CREOLE PETROLEUM CORPORATION. Experienced three decades with Creole Petroleum Corporation (an ex affiliate of EXXON Corporation) in the interior of Venezuela, in various oil camps within the country. Creole, a very interesting company, 95% owned by Exxon Corporation and listed on the American Stock Exchange until nationalized. One person held almost 3% of the remaining shares. Creole generated over 40% of Exxon Corporation's profits for many years during the decade of 1950. Creole produced over 1.5 million barrels of oil per day, refined 600k barrels per day and injected over 1 billion cubic feet of gas per day. Refiners refer to this last number as scuffs. Vertical integration existed throughout the company. Operations included drilling rigs to repair shops, hospitals to grave yards, launches, tugs, barges to dry docks, schools (primary grades), housing, mess halls, guest houses, clubs, golf courses, power plants, roads, office buildings sewer treating, etc.
Many times Creole cash returns to Exxon exceeded earnings. While at other times Creole borrowed from Exxon to meet payroll and other expenditures.
Creole did not over staff its operations similar to US oil companies, including Exxon USA. Suitcase parades occurred on drops in crude prices or economic upheavals. Staff received authority and autonomy to perform assigned resposibilities. Training assignments to develop local professionals to replace expatriates started early on and continued until nationalization (1976). When nationalized only 200 expatriates remained, down from 2200 in the 1950's.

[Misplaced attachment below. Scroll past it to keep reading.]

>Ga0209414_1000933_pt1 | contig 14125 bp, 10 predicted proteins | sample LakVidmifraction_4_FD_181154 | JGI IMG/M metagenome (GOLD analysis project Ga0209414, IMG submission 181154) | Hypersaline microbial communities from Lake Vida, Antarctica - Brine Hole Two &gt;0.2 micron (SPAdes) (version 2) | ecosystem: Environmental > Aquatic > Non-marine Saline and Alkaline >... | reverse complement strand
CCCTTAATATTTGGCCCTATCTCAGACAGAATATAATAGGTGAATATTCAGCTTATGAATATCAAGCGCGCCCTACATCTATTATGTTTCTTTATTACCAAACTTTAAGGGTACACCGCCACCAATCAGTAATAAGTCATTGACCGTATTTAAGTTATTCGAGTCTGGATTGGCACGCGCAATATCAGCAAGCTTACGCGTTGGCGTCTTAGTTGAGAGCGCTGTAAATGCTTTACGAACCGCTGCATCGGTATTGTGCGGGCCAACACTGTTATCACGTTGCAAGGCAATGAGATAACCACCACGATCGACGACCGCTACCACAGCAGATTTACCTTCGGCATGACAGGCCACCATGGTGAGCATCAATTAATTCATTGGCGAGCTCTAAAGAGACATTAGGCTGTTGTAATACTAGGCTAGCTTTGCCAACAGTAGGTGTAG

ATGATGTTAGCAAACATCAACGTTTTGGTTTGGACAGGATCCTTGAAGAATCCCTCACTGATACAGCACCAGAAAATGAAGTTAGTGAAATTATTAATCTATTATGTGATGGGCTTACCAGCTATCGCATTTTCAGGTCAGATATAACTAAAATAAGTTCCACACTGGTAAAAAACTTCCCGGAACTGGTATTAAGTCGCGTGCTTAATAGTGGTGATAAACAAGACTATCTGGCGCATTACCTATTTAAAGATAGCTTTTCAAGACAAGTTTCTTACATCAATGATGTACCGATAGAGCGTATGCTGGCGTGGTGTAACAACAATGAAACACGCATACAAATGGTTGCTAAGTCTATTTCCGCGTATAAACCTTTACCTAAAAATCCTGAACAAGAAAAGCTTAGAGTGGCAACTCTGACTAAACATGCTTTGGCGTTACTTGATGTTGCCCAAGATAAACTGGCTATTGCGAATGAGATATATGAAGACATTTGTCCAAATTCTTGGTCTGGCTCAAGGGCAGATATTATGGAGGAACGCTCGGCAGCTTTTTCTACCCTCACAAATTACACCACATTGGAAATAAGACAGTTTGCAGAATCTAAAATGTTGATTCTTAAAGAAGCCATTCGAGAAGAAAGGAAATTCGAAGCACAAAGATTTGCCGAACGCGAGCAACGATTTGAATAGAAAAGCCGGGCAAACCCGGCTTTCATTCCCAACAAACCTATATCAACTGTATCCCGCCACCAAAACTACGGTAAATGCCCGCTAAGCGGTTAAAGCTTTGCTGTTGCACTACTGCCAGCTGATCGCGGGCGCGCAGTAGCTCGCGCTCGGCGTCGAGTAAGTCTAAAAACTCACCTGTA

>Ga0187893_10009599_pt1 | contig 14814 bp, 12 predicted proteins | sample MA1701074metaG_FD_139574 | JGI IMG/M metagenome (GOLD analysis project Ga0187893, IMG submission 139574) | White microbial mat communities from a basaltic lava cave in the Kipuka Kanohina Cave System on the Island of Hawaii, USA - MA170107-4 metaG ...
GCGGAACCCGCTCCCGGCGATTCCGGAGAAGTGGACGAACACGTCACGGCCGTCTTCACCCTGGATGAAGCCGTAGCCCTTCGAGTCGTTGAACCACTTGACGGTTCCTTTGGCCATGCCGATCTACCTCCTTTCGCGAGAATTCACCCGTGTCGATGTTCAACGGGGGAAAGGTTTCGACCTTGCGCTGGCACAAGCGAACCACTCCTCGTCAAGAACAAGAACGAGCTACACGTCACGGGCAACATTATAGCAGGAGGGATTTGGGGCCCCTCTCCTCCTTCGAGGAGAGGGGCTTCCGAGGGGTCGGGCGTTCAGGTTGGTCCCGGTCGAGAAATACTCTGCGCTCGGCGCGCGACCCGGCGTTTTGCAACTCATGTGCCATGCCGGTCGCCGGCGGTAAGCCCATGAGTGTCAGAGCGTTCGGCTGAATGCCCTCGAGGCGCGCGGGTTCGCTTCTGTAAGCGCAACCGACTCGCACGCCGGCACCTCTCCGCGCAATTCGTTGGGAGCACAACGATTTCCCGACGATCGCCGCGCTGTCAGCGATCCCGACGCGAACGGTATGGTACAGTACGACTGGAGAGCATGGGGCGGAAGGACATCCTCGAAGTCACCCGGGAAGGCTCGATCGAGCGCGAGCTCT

Venezuela accomplished a most unusual oil industry nationalization. Planning and execution of the nationalization started four years prior to the preannounced date of inauguration. During the prenationalization stage the Venezuelan government planning assured a amicable turnover of the properties, assets and equipment from the multinational operators. Reimbursement of all capital expenditures for two years prior to nationalization characterizes government efforts to ensure tranquility. The government even reimbursed all expenditures for consumable items. Naturally all the companies cried and shouted rape as the government only reimbursed book value for assets. Book value represented about 10% of the original investment. One must remember that within five years of nationalization date over 90% of the concessions would revert to the nation.
Yes, these protests allowed the publicly held US companies to write down investments, take losses and proceed with other measures to soften the loss of nationalization.
Work to attempt to recover a maximum of money continued for about two years after nationalization. This effort permitted write offs and fulfilled other government regulations to indicate a serious attempt to fight the inevitable nationalization. Exxon never recovered all monies after nationalization. Exxon did recieve lucrative lifting contracts, refining netbacks, material purchasing fees and a variety of other fees and imaginative profitable charges.